Last month, when the Chinese man sitting next to us on a plane discovered that we adopted our daughter from China, he seemed to be at a loss for words.
“You did?” he finally said.
Doug was already pulling up pictures of both of our kids on his phone. After studying the beaming image of our eight year old, this highly educated, clearly intelligent young man said, “I always thought that was an urban myth, girls in orphanages.”
Lord have mercy, I thought. It is no myth. She is no myth.
And here’s where the conversation got delicate. By no means did we want to shame him or his homeland but we also wanted him to understand the truth of the orphan dilemma.
Like most orphanages, my daughter’s orphanage was called a “Social Welfare Institute.” Seven stories high, it houses orphans of all ages, (mostly girls due to the one child policy which is so complex I’m not going to get into the how and why) the elderly who have no place to go, and the mentally and physically disabled. On the “baby floor” there were approximately eighty babies and out of those eighty babies only two were adopted “this time around”.
That is her orphanage. Just hers. There are hundreds more across the country. How many orphans are there in China? It’s hard to pin down a number but in 2009 the number of orphans on the Chinese mainland reached 712,000. (according to the Ministry of Civil Affairs)
Seven hundred and twelve thousand non-mythical infants, toddlers, children and teens.
So why did this very kind, intelligent, affable young man assume their existence was mere urban myth?
Simply put, because he hadn’t been told the truth. Or maybe more accurately, he hadn’t been exposed to the truth. In a jam-packed, bustling city, it’s easy to pass a building without giving it a second thought, without realizing it’s filled with orphans. And if media/government/whoever doesn’t talk about it…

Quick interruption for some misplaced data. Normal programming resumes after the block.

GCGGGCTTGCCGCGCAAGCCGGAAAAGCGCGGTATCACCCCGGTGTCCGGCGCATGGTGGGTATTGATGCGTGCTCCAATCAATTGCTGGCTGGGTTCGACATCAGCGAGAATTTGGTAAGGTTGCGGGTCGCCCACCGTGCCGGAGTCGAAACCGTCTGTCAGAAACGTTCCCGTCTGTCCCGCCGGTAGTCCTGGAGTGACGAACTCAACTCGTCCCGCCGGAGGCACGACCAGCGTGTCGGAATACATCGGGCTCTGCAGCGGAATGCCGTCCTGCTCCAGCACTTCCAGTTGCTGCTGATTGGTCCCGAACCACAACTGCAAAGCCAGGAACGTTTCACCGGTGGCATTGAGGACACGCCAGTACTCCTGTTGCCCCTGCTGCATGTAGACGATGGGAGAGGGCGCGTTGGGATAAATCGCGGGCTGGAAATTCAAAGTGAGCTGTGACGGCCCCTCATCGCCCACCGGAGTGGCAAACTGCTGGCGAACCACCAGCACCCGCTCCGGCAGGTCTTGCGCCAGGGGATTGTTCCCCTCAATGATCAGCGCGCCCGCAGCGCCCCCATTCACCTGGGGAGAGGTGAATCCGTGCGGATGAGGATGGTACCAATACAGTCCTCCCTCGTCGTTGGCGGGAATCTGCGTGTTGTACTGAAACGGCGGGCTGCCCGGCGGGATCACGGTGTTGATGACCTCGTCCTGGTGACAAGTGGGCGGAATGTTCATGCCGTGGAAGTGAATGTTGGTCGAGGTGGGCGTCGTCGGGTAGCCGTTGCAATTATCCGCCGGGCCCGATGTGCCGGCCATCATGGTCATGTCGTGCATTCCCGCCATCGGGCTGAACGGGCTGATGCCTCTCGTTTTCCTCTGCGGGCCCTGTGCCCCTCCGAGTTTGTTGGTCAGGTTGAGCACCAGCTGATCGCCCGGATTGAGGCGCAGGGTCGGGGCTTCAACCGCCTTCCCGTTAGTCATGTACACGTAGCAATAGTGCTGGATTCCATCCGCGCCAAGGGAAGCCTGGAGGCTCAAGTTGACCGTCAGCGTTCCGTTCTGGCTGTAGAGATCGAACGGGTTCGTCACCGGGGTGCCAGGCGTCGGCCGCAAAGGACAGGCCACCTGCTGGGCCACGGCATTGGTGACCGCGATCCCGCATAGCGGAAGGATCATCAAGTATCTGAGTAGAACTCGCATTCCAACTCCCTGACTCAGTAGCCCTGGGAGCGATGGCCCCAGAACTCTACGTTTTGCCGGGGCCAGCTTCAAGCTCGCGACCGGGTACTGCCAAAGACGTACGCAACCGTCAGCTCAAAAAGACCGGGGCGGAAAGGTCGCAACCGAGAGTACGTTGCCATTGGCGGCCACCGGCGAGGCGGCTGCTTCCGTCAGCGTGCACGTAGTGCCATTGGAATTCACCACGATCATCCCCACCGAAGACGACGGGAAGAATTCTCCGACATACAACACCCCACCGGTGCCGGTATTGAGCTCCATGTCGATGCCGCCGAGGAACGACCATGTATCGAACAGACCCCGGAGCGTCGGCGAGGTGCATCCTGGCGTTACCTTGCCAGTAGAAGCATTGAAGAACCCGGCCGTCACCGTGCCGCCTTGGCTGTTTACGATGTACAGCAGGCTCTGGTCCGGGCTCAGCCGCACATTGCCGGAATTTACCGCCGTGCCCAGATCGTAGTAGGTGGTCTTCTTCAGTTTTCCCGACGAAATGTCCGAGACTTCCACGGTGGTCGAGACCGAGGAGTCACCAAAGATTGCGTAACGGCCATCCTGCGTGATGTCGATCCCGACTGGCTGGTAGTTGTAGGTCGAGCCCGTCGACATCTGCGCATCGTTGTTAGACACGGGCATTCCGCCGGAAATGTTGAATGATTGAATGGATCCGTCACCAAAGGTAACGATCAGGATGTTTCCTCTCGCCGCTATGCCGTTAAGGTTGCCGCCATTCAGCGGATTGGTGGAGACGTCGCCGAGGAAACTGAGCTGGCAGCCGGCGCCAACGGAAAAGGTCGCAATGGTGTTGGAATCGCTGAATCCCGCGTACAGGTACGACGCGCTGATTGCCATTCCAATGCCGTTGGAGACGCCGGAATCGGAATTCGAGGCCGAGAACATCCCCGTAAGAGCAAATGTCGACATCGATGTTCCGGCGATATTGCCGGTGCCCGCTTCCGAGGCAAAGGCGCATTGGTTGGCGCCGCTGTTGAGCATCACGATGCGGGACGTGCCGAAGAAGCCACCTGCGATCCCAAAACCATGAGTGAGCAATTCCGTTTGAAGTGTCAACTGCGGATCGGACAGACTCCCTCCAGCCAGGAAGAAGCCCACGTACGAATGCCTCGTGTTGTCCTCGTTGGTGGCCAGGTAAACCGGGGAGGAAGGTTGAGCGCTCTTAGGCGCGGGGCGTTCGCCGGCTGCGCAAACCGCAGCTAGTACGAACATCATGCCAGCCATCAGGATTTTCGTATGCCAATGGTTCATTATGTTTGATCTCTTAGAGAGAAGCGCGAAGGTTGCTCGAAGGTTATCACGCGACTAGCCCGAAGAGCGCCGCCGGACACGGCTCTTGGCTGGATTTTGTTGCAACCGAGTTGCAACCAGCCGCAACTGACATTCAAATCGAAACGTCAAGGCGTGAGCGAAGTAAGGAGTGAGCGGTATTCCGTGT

No country likes to air their dirty little secrets. Our country included.
It’s an extremely complicated situation. Even as I write this my thoughts are divided: China is an amazing country with so much to offer, its people beautiful and resilient. In no way do I want to shame them. I want my daughter to be proud (and she is) she is Chinese American, proud of her birth country.
Then I sigh and shake my head. All of those orphans. All of those girls (and special needs boys) growing up in an orphanage who have little future outside its walls. All of those brave birth mothers who went against their government and placed their babies (typically before dawn) in obvious places like open markets and parks, to be found. Those women, those babies, THEY ARE NO MYTH.
We talked with our neighbor about the one child policy for a little while but we kept circling back to this: we love our daughter. She’s a great kid. We’re so blessed to have her.
I think we rocked his world that day. Not because of anything we said or did but because, before he met us, in his world, people like us didn’t exist. Because orphans didn’t truly exist.
As I write this, today marks our “Gotcha Day”. The day we first held our daughter. It’s hard to wrap up this post with a nice, happy, bright bow. She’s the bow, of course, sleeping in her bed in the next room. In most ways, she’s really no different than any other American kid, and we usually forget she’s adopted because she’s here and she’s ours. But every now and then I look at her and think of her birth mom and I wish I could send this woman I know nothing about a glimpse of my daughter—our daughter—in this moment. Bowling. Playing with her dog. Running with her brother. I wish she could see that the beautiful girl she grew inside of her is happy and healthy. And I wish she could know that she, as the woman who gave her life, holds a revered, honored place in our family, and always will.